Kirikaeshi history

by Olga

Do you know how kirikaeshi was invented and why kirikaeshi is so important in kendo? Why exactly that form (sayumen)? What does kirikaeshi means in kanji? Thanks!

Answer: Thank you for your post. This is a hard question! And also this is probably Alex Bennett sensei’s territory. :) But I will try.

I remember that there were some articles on this very matter in a kendō magazine but don’t remember which issue so I googled it.

According to One Consideration that is about “Kirikaeshi” of kendo regarding a content of modern – present “kirikaeshi” it today data by Shigeki Maesaka, many different kenjutsu schools have some kind of kirikaeshi like technique. And there is a form in Jikishinkage Ryū that kirikaeshi is originated from.

The word, kirikaeshi, appeared in a book called budō kyōhan (1895). But it sounds like it was a bit different from the one we do now. However, in a book called kendō yōran (1912), kirikaeshi explained seems like the one we do currently.

Kirikaeshi (切り返し; hope you can read this kanji in your browser) means “when you are blocked, you turn your sword and cut the other side”. So what we do is literal, isn’t it? :)

Kirikaeshi now has the fixed number of sayu men we strike. But in old days, there was not. Like in budō senmon gakko (Busen), the first year students only did kirikaeshi. And they could not finish until their motodachi end their kirikaeshi.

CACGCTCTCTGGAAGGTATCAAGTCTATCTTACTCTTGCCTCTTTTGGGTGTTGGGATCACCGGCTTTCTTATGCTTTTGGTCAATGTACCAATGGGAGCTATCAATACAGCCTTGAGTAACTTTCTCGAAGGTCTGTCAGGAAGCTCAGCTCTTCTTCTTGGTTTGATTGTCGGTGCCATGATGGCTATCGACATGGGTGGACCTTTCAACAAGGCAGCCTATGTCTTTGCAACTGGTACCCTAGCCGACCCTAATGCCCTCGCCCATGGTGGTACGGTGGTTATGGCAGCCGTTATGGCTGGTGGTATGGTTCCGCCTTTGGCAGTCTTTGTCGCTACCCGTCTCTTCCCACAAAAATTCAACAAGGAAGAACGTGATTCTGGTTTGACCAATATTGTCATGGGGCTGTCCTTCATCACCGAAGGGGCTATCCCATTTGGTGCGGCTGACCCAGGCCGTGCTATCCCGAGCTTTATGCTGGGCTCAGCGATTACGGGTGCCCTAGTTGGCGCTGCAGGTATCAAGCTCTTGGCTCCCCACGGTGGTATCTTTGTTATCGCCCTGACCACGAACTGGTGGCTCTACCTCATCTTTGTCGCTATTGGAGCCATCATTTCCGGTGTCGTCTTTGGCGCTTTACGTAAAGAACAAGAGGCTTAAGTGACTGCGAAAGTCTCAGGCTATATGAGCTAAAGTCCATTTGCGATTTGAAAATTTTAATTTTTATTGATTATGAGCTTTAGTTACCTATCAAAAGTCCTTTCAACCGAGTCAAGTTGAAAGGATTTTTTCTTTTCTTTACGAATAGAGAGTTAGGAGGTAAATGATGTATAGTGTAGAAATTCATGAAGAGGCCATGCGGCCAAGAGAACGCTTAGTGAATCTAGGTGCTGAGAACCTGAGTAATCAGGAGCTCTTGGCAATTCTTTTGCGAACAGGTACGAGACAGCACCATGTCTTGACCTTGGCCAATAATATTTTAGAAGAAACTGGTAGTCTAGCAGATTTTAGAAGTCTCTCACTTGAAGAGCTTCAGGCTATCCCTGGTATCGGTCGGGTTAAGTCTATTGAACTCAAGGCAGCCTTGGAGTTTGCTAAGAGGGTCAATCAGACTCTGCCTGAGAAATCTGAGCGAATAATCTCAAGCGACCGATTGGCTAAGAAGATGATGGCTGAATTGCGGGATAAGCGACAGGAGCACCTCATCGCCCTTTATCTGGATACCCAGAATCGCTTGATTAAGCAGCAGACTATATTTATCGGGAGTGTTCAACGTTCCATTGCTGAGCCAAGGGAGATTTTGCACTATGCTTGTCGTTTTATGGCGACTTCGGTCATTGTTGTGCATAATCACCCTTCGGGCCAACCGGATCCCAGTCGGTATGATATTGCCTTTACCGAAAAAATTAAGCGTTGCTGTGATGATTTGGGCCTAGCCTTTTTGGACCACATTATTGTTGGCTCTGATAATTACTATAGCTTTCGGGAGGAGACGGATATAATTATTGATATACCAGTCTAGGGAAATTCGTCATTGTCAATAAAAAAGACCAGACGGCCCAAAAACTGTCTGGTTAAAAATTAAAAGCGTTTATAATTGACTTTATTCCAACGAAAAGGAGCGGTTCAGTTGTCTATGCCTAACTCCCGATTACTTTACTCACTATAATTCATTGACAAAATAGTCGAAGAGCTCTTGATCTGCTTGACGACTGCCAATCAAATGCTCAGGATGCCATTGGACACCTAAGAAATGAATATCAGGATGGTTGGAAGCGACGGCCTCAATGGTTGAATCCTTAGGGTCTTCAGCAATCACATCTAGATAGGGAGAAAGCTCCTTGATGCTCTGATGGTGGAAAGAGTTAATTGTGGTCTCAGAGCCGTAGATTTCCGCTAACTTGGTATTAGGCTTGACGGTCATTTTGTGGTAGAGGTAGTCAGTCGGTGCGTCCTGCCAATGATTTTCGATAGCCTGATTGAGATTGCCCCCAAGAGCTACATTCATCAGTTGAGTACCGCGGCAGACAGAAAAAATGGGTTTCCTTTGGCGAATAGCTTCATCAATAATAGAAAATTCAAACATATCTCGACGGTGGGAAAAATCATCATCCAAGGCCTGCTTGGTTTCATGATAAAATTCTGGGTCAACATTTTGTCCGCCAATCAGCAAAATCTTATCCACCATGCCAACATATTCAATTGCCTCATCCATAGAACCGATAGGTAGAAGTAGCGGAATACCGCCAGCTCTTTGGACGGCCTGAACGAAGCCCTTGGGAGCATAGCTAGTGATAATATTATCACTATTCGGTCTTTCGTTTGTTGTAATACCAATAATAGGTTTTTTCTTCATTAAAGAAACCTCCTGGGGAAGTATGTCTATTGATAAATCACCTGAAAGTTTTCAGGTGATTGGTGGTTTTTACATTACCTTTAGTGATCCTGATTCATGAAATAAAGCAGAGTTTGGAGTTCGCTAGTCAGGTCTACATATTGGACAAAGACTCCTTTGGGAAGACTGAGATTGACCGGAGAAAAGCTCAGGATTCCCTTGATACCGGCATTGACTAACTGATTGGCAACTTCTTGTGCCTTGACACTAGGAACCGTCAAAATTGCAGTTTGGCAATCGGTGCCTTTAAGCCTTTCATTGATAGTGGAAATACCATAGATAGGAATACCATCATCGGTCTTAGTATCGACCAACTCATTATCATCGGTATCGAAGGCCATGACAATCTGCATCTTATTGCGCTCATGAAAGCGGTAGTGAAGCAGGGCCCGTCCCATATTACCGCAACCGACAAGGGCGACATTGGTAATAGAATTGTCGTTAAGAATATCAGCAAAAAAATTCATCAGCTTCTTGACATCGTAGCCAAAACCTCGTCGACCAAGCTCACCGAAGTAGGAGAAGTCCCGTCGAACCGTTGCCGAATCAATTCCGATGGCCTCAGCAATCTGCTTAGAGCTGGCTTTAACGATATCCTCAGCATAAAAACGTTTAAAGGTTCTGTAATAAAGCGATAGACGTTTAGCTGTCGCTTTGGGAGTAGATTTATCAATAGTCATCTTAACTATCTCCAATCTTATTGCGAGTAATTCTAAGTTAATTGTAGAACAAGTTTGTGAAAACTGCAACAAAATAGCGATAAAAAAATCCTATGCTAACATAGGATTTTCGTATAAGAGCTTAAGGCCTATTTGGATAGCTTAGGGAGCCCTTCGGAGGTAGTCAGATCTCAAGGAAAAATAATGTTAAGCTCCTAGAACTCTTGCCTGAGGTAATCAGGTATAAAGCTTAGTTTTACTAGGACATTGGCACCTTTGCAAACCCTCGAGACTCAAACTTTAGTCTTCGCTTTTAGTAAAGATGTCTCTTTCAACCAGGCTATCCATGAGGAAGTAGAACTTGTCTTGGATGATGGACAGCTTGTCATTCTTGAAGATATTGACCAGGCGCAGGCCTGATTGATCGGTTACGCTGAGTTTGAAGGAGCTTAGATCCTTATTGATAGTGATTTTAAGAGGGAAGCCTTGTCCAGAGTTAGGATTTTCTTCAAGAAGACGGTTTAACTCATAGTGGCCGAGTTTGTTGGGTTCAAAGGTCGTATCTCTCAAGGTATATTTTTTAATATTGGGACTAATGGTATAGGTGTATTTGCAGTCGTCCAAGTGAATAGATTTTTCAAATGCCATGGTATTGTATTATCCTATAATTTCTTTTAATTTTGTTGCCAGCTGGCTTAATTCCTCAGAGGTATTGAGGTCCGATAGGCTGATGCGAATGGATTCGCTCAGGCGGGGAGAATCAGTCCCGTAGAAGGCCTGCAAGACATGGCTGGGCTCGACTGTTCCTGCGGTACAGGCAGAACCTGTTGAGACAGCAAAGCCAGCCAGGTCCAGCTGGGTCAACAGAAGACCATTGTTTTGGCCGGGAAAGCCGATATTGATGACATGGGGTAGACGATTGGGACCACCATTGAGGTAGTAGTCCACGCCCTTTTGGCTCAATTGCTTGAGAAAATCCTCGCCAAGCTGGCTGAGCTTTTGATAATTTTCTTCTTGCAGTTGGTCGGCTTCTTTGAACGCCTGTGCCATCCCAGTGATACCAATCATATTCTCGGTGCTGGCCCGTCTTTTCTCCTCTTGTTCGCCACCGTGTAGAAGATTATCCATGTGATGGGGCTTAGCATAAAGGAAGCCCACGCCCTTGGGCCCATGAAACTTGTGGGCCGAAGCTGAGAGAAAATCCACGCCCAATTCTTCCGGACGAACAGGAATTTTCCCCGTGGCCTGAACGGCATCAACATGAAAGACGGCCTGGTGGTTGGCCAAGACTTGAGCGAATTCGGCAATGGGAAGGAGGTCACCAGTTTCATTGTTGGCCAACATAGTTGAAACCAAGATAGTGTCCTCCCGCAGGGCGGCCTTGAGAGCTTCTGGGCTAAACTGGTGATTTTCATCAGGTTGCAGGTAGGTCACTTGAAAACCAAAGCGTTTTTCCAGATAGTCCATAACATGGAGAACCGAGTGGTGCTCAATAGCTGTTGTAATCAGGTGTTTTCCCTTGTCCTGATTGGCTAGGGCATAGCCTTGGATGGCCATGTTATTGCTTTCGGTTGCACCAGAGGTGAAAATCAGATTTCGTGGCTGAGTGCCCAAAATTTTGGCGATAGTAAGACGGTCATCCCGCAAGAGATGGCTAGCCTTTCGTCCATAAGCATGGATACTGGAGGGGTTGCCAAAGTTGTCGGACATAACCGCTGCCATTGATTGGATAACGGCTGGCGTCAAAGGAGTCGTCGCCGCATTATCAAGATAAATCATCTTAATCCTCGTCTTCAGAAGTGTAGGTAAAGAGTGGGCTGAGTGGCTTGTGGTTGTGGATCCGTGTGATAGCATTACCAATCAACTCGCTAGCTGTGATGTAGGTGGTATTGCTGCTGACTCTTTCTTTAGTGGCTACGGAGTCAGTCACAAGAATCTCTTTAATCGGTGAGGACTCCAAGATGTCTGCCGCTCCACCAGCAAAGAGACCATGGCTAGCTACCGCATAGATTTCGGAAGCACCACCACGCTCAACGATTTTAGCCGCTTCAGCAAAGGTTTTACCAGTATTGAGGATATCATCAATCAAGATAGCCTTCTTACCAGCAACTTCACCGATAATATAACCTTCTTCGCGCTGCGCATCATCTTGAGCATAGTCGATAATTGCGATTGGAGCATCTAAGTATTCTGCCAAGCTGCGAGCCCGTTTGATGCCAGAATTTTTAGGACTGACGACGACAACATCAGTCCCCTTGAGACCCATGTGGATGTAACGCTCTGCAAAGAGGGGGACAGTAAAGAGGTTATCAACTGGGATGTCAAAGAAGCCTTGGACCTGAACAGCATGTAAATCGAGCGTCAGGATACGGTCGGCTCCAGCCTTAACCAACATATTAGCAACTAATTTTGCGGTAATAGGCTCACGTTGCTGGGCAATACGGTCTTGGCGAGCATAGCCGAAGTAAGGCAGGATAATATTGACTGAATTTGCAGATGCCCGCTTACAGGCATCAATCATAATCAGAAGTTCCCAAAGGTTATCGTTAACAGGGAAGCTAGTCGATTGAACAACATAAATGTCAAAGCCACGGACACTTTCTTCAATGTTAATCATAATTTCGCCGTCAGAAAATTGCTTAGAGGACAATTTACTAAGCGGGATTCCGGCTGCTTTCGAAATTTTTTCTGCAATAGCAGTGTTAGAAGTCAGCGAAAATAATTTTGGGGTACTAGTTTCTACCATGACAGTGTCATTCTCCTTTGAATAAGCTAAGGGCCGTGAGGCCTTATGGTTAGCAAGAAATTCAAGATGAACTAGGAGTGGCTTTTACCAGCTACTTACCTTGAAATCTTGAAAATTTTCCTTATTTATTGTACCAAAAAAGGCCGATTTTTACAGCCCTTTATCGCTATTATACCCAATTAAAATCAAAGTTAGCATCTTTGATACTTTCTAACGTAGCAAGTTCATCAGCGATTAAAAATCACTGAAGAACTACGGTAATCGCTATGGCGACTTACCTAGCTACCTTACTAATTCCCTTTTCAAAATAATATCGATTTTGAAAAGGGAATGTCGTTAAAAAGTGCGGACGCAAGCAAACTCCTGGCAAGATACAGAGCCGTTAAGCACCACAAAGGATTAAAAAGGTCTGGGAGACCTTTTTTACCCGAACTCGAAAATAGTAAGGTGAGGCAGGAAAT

From such
training, you can train your

· Endurance

· Strength

· Tenouchi

· Speed

· and things listed in Uchikomi Juttoku.

Why sayu men? I could not find an answer so this is my guess. Men is seen as a target that is most difficult to strike. And we are told that if we can strike men we can strike anything. So striking men is the basic of the basics.

Then why not only men strike but sayu (left and rigth) men?

We should train tenouchi for striking the left side and right side of the body. And also when blocked one side, we should be able to turn our sword around (kirikaeshi motion) and attach the other side.

By reading the article by Mr. Maesaka, it looks like kakarite (striker) used to use ayumi-ashi not okuri-ashi. This is also interesting. I sometimes practice kirikaeshi with ayumi-ashi but I did not know it was used in old days. So it used to be training for tai-sabaki (body work).

Even though we do not have kirikaeshi with ayumi-ashi, kirikaeshi is still seen as the basic training method that has all the elements the kendoists must acquire. That is why kirikaeshi is seen very important.

The late Tsurumaru Juichi sensei used to call kirikaeshi uchikomi-kirikaeshi. And it is because the first men was seen as “uchikomi” and kirikaeshi is the movements of “sayu-men” according to Mr. Maesaka.

If I find the issue of the kendō magazine I was talking about at the beginning of this, I may be able to get additional info.

But thank you for asking. I learned a lot!

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